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Bergmann Associates is growing through diversification and acquisitions that have expanded its geographic reach, its leader said. Among the Rochester-based firm’s current projects is overseeing environmental compliance for the $3.9 billion replacement of the Tappan Zee Bridge, north of New York City.
Bergmann’s contract on what has been billed as the largest construction project in the country is worth $2 million. The company, led by Kenneth Avery, its water resources director, is working with the state Thruway Authority on project aspects that range from fish and wildlife monitoring to noise studies.
The project represents one of several areas in which the firm is looking to increase work, said Thomas Mitchell, president and CEO.
“We are well-balanced and have a broad spectrum for growth,” Mitchell said.
The company logged sales of $57 million in 2013, up from $52 million in 2012. It has a 95 percent client return rate, officials said. The firm’s goal is to reach projected revenue of $100 million by 2018.
Bergmann ranked No. 1 on the most recent Rochester Business Journal list of engineers and third on the list of architectural firms. The company has 375 workers, including 198 employees in downtown Rochester.
Founded in 1980, Bergmann has 13 offices, including five in New York. Additional offices are in Florida, Georgia, Michigan, North Carolina, Ohio and Pennsylvania.
The company is focused on growing through a strategic plan and recently added a leadership position to implement that. In January, Bergmann named Andrew Raus, a seven-year company employee, as vice president of strategy and business development.
In his new role, Raus oversees marketing, monitoring implementation of the strategic plan and helping to evaluate growth and business development opportunities. He will continue to function as the firm’s principal planner, overseeing the planning and landscape architecture capabilities.
Advances in technology, the impact of the most recent global recession and changes in state and federal funding for projects have contributed to changes in the architectural-engineering industry, Raus said.
“It caused (the industry) to get more creative,” he said. “My goal is to evaluate opportunities and help position us for growth.”
Diversification has helped Bergmann navigate the recent industry challenges. Its business is evenly divided between public and private projects.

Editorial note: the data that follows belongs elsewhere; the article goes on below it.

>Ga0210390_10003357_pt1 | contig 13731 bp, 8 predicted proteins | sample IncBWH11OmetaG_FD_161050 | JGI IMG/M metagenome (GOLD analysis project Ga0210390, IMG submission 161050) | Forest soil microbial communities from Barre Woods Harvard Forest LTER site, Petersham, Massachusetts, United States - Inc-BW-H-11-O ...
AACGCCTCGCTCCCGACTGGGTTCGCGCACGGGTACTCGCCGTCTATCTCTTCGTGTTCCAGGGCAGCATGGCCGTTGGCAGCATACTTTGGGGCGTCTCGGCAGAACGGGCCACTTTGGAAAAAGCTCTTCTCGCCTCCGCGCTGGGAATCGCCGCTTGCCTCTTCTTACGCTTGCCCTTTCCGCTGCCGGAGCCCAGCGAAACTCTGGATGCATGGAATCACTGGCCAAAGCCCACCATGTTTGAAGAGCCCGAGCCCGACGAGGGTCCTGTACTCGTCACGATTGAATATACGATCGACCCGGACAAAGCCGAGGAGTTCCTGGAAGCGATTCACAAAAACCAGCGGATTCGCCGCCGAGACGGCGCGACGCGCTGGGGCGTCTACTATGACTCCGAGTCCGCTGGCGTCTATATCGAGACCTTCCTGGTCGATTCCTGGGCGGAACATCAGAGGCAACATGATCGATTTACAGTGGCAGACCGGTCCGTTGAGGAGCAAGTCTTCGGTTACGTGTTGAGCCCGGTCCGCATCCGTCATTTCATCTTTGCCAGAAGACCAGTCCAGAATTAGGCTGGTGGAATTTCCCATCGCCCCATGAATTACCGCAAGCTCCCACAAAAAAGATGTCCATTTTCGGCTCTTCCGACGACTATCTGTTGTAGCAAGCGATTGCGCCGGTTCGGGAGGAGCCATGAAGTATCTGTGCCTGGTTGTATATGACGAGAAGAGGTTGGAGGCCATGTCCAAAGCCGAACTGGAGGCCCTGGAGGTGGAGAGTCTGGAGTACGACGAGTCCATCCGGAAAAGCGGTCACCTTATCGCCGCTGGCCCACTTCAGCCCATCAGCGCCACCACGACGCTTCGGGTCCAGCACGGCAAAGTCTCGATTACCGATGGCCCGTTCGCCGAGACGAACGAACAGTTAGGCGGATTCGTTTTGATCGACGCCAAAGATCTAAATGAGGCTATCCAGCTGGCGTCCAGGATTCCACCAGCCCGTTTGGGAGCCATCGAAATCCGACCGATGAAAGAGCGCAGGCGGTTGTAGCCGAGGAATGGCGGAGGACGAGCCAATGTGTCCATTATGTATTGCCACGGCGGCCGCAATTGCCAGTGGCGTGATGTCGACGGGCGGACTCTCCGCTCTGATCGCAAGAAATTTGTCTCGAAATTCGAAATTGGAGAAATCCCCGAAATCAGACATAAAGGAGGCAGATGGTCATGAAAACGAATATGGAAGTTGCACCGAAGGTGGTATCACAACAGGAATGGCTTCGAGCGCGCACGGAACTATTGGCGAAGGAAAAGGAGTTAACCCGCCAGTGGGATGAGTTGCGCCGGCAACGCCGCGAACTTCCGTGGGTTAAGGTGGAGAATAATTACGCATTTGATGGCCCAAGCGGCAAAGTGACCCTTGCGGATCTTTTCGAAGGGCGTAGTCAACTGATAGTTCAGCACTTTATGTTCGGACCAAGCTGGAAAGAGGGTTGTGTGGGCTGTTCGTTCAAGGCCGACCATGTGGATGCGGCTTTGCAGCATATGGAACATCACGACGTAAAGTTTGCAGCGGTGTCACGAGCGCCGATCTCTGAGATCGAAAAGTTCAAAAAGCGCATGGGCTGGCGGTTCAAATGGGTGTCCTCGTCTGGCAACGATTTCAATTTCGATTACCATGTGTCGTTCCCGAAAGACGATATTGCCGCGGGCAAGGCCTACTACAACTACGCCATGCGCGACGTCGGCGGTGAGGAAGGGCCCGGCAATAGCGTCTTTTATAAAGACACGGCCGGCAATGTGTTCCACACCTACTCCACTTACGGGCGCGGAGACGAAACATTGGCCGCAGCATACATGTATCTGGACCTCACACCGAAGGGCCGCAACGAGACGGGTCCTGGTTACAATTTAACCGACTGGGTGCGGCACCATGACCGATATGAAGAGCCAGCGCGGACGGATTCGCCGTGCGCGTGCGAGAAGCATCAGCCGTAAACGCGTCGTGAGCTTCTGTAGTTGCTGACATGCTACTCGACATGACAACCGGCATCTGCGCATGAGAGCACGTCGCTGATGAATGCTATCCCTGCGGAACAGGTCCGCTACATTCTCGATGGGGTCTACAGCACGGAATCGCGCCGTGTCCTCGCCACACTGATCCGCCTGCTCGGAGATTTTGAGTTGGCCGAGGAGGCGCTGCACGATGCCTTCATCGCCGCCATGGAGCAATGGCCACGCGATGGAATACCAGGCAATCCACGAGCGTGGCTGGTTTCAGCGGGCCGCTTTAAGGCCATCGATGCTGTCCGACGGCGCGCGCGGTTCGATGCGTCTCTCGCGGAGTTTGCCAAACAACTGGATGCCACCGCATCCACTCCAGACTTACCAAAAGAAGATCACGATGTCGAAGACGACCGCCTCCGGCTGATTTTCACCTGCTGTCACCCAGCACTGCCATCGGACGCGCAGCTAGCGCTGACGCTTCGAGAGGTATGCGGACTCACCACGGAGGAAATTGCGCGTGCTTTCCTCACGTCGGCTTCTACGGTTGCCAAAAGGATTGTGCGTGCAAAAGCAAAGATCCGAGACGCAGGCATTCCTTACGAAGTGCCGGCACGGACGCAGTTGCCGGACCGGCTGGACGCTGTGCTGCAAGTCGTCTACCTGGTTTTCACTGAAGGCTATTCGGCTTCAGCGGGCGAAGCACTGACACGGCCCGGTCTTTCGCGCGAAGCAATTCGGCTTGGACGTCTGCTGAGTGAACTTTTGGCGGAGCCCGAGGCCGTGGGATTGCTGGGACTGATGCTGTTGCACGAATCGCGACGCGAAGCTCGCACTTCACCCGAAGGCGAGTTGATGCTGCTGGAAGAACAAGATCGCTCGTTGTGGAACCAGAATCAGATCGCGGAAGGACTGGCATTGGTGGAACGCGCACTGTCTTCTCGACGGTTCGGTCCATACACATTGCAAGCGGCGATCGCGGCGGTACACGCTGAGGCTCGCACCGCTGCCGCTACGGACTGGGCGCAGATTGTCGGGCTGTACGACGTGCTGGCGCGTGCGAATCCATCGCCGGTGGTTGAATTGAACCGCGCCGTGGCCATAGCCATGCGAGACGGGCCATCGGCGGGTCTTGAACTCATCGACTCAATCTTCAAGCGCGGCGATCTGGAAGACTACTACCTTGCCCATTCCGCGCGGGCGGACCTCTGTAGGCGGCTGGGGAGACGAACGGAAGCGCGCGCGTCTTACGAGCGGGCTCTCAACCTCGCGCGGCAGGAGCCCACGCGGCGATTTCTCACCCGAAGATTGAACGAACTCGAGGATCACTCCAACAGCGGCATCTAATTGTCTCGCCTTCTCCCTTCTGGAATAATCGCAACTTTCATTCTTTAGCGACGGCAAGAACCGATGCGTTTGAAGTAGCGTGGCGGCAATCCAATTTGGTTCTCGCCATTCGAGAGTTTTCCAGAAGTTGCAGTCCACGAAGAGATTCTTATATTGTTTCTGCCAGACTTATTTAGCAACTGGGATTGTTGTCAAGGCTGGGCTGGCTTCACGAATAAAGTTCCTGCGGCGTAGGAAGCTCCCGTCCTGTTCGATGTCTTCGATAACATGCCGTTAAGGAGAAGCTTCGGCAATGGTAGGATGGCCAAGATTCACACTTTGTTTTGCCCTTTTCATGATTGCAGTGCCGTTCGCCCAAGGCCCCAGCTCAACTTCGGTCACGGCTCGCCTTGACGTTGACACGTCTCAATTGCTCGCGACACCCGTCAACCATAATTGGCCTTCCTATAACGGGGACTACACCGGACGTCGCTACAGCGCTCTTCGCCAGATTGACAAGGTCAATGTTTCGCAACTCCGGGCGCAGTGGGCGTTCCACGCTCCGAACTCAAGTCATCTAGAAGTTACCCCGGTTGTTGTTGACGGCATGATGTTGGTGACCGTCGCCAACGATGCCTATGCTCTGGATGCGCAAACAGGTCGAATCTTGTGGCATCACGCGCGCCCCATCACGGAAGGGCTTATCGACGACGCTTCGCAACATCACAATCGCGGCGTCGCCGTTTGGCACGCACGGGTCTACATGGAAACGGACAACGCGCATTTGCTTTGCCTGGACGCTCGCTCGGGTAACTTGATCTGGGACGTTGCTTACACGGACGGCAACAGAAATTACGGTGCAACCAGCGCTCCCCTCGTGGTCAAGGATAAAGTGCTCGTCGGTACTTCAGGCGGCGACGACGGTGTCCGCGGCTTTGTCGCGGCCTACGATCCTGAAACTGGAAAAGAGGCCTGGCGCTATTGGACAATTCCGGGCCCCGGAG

Recent local projects have included architectural services at the Windstream Corp. building and Rochester Institute of Technology’s Institute Hall, renovations at Eastview Mall and the Mall at Greece Ridge, and Eastman Business Park revitalization. Bergmann also has been involved with 113 LEED-certified projects.
Raus is looking at technological changes, including advances in 3-D printing and how it can best be used at Bergmann.
A challenge the firm faces is finding top talent, particularly as the baby boomer generation enters retirement, he said. Firms are competing for top job seekers. Raus is mentoring new workers and says that competitive compensation packages and work-life balance are keys to Bergmann’s ability to recruit a new generation of workers.
The company has positions open in part because of the recent uptick in the release of government money for public projects but also because of growth in the private sector, including the retail industry.
Any work Bergmann secures at its locations ultimately has a positive impact on its Rochester base, Raus said.
Mitchell said Bergmann needs to understand the industry changes and not only react to them but stay ahead of them.
Raus, who last year led the firm through its strategic process, is a good person to lead the effort, Mitchell said: He is intelligent and curious about the business and its clients’ needs.
“He’s done a great job developing our planning business,” Mitchell said.
Bergmann expanded its geographic footprint last year when it added an office in Atlanta.
The company also has grown through acquisitions. At the end of 2012, Bergmann acquired Gantt Huberman Architects in Charlotte, N.C., its second acquisition in three years. In 2010, Bergmann added the Ledy Design Group to its Lansing, Mich., office.
Additional growth is expected in Florida, where Bergmann has had a presence for some 15 years, Mitchell said. A focus there is on the rail sector, with Bergmann working on a project called All Aboard Florida. The intercity passenger rail service—being developed by commercial real estate developer Florida East Coast Industries Inc.—will give business and leisure passengers another way to travel between South and Central Florida.
Research and manufacturing opportunities are on the rise in North Carolina and Michigan, Mitchell said, noting that people have been added to the Charlotte site recently to keep up with the demand.
“The focus is on organic growth, using acquisitions to fill in,” he said.
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